DENVER -- Colorado became the 19th U.S. state to legalize some form of sports betting as election officials tallied Wednesday a surprisingly close vote in which ballots for the measure narrowly surpassed "no'' votes.
More than 1.3 million Coloradans voted Tuesday on Proposition DD, a bipartisan ballot measure crafted by lawmakers that legalizes sports betting next year and taxes it to fund a state water conservation plan.
It led by a 51%-49% margin midafternoon Wednesday, according to unofficial returns.
Legal sports betting has spread since New Jersey won a U.S. Supreme Court case in 2018 allowing all 50 states to offer it. But most states have generated limited tax revenue.
An Associated Press analysis showed that seven states that reported on sports-betting revenue for the fiscal year that ended in June generated just $74 million in state taxes.
Starting next May, Colorado's 33 casinos can offer in-person and online wagering on professional, collegiate, motor and Olympic sports. The proposal calls for a 10% flat tax on net sports betting proceeds, which is estimated to total about $11 million in the next financial year that starts July 1. State lawmakers passed a bill earlier this year allowing the Colorado Water Conservation Board to use that money to award grants to help meet the state's water plan.
Democratic House Majority Leader Alec Garnett is a co-sponsor of the legislation behind the measure, along with Republican House Minority Leader Patrick Neville.
Garnett and Neville cited several factors Wednesday for the close vote, including voters' rejection Tuesday of another tax measure that would have allowed the state to keep revenue it currently is obligated to refund to taxpayers.
The betting ballot language didn't help, Garnett said.
It read, in part: "Shall state taxes be increased by twenty-nine million dollars annually to fund state water projects and commitments and to pay for the regulation of sports betting. ..."
That language is inspired by the Taxpayer's Bill of Rights, a 1992 constitutional amendment that requires voter approval of any new taxes, tax increases, revenue retention measures and bonding.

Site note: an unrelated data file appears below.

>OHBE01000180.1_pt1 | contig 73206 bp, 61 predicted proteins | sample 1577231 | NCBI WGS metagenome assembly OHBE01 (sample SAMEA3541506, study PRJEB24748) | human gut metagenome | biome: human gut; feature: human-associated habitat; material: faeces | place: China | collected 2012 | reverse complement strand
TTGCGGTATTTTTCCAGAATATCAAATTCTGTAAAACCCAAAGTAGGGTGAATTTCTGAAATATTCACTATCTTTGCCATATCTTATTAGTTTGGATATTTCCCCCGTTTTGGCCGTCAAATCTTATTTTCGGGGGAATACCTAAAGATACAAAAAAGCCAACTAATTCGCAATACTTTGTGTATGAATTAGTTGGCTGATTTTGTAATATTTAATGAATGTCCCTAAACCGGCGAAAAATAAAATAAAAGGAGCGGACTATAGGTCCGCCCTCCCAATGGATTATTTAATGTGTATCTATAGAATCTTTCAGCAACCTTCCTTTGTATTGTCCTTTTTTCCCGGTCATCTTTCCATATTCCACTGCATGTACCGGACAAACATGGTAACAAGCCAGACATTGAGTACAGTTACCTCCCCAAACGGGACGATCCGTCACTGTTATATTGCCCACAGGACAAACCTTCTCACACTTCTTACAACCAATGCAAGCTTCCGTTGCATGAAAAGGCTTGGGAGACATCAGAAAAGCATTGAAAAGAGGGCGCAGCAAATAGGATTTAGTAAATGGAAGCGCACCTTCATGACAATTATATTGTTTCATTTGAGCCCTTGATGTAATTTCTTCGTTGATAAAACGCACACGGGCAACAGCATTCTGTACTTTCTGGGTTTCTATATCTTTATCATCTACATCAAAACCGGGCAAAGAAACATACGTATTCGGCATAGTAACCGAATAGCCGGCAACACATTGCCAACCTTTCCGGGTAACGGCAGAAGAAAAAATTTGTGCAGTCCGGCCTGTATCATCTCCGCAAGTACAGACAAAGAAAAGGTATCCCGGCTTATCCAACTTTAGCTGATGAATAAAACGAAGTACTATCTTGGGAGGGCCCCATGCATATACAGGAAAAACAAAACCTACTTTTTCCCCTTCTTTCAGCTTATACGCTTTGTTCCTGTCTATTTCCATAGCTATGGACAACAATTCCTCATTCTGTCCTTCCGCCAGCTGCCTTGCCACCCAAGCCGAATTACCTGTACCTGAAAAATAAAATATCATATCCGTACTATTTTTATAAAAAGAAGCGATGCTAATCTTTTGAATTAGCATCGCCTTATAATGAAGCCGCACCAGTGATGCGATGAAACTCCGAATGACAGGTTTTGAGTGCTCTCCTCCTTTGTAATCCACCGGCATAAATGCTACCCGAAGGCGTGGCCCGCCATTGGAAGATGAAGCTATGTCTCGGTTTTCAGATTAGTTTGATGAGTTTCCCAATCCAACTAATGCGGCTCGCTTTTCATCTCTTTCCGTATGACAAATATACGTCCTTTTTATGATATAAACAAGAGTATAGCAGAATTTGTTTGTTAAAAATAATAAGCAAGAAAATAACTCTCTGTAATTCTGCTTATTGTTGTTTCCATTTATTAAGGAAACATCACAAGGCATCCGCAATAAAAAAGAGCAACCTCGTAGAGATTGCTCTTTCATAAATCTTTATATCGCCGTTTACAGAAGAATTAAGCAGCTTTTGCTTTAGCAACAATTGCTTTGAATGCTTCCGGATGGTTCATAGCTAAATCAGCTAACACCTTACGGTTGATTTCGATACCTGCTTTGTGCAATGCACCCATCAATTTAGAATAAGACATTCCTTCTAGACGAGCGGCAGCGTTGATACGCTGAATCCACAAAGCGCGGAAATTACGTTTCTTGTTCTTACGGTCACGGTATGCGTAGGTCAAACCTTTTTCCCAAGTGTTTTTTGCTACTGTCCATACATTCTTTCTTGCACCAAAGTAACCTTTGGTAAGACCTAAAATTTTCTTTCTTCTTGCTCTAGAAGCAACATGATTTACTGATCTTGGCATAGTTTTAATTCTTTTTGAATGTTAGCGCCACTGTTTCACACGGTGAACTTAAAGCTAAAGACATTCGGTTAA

TABOR is the reason Colorado lawmakers turned to voters to legalize sports betting rather than doing it themselves.
"We campaigned hard to explain to people that this is a new tax -- but on something that right now is totally illegal,'' said Neville, a strong TABOR defender who opposed the other measure. "This was as close as it was because a lot of voters got the two mixed up.''
Proposition DD asked for the $29 million so that lawmakers wouldn't have to go back to voters as revenue from sports betting grows. Initial revenue is estimated to be $11 million next fiscal year.
"TABOR requires us to start with, 'Shall we raise taxes,''' Garnett said. "There's a baseline of voters in Colorado -- it doesn't matter if you're taxing casinos or puppies -- they're going to be against taxes, period.''
Gambling is strictly controlled in Colorado, and table limits are among the lowest in the country. Casino betting is restricted to card games, slots and roulette. Maximum bets are $100.
"Colorado has a unique relationship with gaming, and many voters don't know we already have a responsible framework to regulate it,'' Garnett said.
Tyler Sandberg, a veteran GOP consultant, also said voters' rejection of Proposition CC "bled into the sports question'' and induced many to vote no.
It happened in 2018, when voters rejected competing ballot measures to increase state funding for schools and transportation.
"I also think there is the quandary of how Colorado voters feel about gambling,'' Sandberg said, citing the restrictions imposed by voters on casino gambling.
It's likely that sportsbooks companies that are already operating around the country, such as DraftKings or FanDuel, would manage the betting for the casinos. The two companies spent more than $1.5 million combined to support Proposition DD.